Rob Van Dam vs. Masato Tanaka was the originally scheduled match and I think it could have been fun. However, Tanaka apparently has visa issues which prevent him from being able to get into the US for the show and thus ECW has to pivot quickly. I do have to give credit to Lance Storm for his pre-match promo here. For someone who is not known as one of the better talkers in wrestling history, he does a really good job explaining the situation with the 3 way that was supposed to happen (Storm vs. Spike vs. Jerry Lynn (cracked pelvis)) and then calling out Rob Van Dam since his opponent wasn’t there either. Storm has a really good closing line for the promo too: “I’m not the ‘Whole F’n Show’, but I am the best damn part of it’. That is one of the lines that sticks with you and you remember it.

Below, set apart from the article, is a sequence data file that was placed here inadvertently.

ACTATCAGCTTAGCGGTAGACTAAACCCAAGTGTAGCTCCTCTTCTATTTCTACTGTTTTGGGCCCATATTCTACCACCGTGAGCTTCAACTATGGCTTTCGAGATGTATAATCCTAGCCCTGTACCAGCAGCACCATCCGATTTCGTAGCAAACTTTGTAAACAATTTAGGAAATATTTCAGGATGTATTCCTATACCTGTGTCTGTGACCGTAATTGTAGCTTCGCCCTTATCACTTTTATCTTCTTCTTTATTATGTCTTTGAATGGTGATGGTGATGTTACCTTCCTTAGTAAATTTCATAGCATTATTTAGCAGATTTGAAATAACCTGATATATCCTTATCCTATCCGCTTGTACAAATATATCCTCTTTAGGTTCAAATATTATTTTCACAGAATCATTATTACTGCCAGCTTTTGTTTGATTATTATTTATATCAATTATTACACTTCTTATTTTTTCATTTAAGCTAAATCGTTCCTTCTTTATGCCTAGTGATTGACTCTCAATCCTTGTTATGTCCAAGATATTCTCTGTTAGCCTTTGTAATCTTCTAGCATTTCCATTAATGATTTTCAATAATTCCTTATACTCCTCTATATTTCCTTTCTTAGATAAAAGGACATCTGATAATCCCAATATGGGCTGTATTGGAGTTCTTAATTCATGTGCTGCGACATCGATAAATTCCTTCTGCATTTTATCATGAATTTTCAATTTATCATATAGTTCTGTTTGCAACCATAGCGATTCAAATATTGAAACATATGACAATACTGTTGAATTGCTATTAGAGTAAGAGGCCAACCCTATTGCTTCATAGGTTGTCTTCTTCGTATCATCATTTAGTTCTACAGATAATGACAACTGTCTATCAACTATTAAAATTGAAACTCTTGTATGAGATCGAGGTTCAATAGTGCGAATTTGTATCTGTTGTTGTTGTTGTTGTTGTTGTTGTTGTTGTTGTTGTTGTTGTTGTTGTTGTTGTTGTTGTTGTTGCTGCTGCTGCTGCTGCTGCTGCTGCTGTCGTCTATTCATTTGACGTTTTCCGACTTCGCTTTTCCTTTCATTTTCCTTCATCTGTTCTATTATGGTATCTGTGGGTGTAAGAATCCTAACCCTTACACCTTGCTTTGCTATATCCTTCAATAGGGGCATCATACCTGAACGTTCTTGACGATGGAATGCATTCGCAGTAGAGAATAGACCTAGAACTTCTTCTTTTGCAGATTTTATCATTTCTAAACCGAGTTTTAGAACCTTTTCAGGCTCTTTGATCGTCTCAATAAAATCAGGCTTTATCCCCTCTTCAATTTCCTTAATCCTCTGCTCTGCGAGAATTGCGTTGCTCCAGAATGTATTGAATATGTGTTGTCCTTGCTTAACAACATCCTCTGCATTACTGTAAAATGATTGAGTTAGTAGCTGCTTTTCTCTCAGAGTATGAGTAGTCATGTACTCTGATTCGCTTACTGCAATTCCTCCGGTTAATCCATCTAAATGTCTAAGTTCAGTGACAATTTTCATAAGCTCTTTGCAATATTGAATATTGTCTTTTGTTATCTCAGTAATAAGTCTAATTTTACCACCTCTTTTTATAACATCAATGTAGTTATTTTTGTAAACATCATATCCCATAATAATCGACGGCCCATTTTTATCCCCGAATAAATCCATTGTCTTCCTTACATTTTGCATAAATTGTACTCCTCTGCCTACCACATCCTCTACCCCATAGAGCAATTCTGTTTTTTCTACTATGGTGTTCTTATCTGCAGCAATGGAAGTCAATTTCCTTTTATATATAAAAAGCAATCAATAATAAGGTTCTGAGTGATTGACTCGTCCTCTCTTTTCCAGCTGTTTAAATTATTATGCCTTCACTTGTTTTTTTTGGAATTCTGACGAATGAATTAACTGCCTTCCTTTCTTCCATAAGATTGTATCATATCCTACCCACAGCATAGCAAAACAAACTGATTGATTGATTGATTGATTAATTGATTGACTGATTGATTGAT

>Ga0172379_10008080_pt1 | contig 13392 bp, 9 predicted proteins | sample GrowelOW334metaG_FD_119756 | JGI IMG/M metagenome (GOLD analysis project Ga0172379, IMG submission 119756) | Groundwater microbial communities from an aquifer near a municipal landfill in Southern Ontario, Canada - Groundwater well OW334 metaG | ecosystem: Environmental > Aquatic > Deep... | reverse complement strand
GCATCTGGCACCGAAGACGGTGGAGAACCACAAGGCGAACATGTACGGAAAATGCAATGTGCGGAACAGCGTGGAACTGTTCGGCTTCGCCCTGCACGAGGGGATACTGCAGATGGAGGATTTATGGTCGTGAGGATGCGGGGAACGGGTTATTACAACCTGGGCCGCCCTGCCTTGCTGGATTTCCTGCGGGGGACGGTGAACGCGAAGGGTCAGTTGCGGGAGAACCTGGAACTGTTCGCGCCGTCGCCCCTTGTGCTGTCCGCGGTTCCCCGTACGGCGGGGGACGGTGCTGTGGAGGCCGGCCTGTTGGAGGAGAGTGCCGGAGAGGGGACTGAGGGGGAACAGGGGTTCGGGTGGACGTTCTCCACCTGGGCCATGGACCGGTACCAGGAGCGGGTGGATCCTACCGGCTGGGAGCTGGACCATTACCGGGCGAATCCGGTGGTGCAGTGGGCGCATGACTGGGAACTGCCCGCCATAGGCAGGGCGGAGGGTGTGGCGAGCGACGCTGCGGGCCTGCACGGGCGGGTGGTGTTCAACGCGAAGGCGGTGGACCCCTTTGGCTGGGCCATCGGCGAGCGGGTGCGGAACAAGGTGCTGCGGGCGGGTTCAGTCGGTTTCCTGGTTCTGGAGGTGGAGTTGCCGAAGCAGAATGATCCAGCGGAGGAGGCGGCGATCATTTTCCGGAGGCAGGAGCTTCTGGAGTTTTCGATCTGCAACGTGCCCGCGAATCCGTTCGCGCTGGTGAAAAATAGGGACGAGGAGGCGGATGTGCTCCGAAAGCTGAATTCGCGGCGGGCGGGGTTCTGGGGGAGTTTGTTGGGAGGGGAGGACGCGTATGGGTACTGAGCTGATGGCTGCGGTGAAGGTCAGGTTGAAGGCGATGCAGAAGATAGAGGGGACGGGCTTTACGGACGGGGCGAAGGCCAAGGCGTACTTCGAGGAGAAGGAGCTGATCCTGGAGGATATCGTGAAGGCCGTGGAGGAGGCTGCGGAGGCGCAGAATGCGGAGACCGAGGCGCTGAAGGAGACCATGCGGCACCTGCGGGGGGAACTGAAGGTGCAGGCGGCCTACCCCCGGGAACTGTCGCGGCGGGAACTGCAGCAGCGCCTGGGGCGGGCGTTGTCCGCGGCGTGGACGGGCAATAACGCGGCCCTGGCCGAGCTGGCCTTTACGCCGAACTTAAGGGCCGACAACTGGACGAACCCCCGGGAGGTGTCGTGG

The match itself is very good but not great. It is better than anything else on the show, so perhaps I’m rating it on a slight curve for that. Van Dam’s selling is sporadic but to be fair, Van Dam’s selling is always sporadic. The biggest thing for me is that despite that, they still keep an impressive pace and the match is by and large clean. There is a super weak chair shot by Storm (which the crowd gives him a good ration of shit over), but they do manage to turn that crowd around for the finishing sequence. A little surprised by the choice of finish, but I imagine that has something to do with telling the idea that Storm got caught and wasn’t soundly defeated like most of Van Dam’s prior opponents had been. (***½)

Stairway to Hell- Justin Credible vs. Tommy Dreamer